If you’ve ever searched for a rental in a major city, you are probably familiar with the concept of small apartment living. Minuscule closets and barely-there counter space are norms in this era of micro “shoe box” apartments and tiny houses on wheels. I’d never debated the necessity of a microwave or a full sized refrigerator until I moved into my first New York City apartment (which was a 225 square foot studio that I shared with my partner). Many people these days are actually choosing to downsize in hopes of unlocking increased mobility and freedom to spend their disposable income on experiences rather than stuff. Luckily, it’s not that hard to be clever about storage and use the room you have efficiently and in aesthetically pleasing ways.
Investing in dual-purpose furniture is arguably one of the easiest approaches to maximizing space in a small apartment. You might not think a bed frame is an important piece for your home, but raising the bed off of the ground creates a significant amount of storage space which can be used for suitcases or under bed storage containers. You can also find bed frames equipped with built in drawers, which tend to look refined in addition to being useful. Similarly, while headboards aren’t always necessary, some contain built in cubbies or shelves that are perfect for those items that you like to have within arms’ reach once you are under the covers for the night. The same thinking goes for couches, sectionals, ottomans, and even coffee tables and kitchen islands — many brands offer versions of these with extra storage space built into them.
Minimizing your use of floor space is another key part of decluttering. Instead of investing in standalone storage pieces, look to your walls for assistance. Shelves are simple to put up, as are wall hangers for items like bicycles, musical instruments, pots and pans, and plants. If you’re facing more extreme constraints, consider putting in a murphy bed or table that folds out from the wall. So much space for activities!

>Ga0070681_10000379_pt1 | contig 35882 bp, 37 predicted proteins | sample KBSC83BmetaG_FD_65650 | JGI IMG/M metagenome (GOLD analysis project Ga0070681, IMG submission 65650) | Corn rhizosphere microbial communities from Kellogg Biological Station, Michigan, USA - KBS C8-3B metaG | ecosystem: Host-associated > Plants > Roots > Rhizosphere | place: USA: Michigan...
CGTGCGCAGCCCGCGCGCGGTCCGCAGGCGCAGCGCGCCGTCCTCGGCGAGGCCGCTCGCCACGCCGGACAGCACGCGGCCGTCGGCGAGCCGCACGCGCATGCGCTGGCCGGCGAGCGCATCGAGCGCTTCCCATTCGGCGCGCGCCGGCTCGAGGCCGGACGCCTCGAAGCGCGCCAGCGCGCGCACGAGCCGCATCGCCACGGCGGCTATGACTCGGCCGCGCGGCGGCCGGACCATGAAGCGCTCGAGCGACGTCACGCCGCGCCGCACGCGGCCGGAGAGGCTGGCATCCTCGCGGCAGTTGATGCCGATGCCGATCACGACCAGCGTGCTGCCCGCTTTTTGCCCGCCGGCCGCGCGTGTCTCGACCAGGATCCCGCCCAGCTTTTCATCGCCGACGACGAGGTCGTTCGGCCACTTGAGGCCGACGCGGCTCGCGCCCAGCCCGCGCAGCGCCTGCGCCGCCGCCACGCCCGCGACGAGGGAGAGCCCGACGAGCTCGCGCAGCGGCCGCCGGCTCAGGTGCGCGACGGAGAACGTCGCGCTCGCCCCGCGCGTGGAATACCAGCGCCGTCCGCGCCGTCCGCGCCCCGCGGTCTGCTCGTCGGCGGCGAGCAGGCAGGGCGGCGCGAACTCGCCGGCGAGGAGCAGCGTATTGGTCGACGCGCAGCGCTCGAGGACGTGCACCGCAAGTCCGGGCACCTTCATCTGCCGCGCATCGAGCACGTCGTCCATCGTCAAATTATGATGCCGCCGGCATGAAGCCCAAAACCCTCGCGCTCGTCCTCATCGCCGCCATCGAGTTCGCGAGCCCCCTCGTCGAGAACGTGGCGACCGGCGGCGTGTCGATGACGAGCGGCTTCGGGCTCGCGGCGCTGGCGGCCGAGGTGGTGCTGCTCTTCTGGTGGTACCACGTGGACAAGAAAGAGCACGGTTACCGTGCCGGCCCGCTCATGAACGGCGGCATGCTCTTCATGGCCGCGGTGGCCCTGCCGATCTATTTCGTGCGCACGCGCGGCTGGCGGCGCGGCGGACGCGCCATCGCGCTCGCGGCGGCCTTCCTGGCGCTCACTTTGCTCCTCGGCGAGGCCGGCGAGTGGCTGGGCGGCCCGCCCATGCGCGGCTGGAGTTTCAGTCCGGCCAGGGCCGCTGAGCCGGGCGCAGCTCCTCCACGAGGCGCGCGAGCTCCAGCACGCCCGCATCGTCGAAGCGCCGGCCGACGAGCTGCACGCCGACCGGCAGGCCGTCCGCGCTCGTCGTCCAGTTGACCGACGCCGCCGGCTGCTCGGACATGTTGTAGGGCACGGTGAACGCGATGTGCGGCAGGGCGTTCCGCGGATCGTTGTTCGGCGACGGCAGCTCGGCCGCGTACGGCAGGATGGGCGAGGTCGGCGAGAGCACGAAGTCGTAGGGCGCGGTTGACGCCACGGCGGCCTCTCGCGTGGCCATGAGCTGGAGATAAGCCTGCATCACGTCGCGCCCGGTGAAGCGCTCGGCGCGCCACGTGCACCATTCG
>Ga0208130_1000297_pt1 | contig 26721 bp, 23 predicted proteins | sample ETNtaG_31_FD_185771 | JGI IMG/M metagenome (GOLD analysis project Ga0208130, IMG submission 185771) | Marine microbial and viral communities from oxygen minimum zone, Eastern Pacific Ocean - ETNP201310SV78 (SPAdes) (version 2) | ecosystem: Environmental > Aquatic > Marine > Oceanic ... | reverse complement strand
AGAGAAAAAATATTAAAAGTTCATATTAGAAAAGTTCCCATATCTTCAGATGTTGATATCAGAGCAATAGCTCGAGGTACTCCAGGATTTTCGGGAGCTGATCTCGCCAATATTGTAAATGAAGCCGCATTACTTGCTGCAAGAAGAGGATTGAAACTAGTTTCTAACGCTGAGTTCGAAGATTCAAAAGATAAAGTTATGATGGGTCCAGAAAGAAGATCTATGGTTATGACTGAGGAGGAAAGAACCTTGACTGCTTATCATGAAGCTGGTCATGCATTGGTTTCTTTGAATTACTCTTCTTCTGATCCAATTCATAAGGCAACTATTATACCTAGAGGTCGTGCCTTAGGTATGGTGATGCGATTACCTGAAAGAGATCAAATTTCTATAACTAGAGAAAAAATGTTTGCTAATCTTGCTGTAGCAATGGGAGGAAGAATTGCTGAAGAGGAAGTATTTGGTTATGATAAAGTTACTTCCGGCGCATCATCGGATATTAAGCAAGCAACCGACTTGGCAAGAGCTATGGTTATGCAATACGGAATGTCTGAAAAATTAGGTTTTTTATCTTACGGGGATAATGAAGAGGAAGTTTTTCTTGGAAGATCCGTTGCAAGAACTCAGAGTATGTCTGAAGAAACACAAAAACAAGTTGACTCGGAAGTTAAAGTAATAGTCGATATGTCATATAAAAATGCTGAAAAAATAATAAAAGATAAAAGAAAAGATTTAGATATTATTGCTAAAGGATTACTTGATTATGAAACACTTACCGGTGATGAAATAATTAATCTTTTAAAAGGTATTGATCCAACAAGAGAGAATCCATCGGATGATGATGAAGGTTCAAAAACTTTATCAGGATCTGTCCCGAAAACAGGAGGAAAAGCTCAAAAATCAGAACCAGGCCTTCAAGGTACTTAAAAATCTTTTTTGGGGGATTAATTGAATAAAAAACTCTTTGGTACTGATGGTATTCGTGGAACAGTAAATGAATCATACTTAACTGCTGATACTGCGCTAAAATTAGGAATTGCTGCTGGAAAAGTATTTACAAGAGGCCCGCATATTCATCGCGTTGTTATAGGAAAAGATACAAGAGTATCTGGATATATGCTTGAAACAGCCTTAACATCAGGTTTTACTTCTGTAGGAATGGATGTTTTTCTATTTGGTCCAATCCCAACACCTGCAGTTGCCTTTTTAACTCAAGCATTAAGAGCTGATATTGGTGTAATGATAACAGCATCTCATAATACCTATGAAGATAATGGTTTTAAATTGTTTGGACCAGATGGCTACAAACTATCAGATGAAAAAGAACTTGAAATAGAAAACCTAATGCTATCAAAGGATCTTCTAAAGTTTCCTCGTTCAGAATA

There are many underutilized spaces in our homes that require a bit of creativity to take full advantage of. On the back of your bedroom door, you can hang an organizer or a full length mirror so that you don’t have to have a standalone version. If you have a small bathroom, consider grabbing an over the toilet storage cabinet. Instead of covering the top of your dresser or nightstand with knickknacks (AKA things you just don’t know what else to do with), occupy that vertical space with an extra set of drawers or bins for small items. Your windowsills can also act as bookshelves so that you don’t have to add an enormous piece of furniture to your apartment. And don’t forget the foot of your bed — here you can add a plush piece of seating that doubles as a storage unit.
Baskets are also your best friends. Depending on your aesthetic, they can look minimalist or eclectic, monochrome or multicolored, rustic or modern, But regardless they bring a homey, hygge-y feeling to any space. They come in a full range of sizes and shapes and can be found at affordable prices at almost any home or craft store, so you should have no problem finding the right ones for your apartment’s nooks and crannies.
Closets present an interesting challenge — while they are inherently meant for storage, they’re often not the most efficient spaces. We suggest taking a good, long look at your closet before you begin filling it with your stuff. Is it broken up into sections? Are shelves already built in? If you’re lucky enough to have high ceilings, you may be able to section out your closet by adding shelves or drawers so that you can fit more than just a few sets of hangers on a single rod. Use the floors of your closets wisely by incorporating stackable bins.
To be completely honest, the most effective way to reduce your storage-related stress is to simply shed your superfluous belongings and transition to a more minimalist lifestyle, like this guy. For every purchase you decide to make, can you think of one thing you’re ready to let go of? More and more studies and articles have come out signalling that getting rid of material items can allow us to make room in our minds for increased contentment. This approach is not always the most realistic, though, get your creative juices flowing and organize away.
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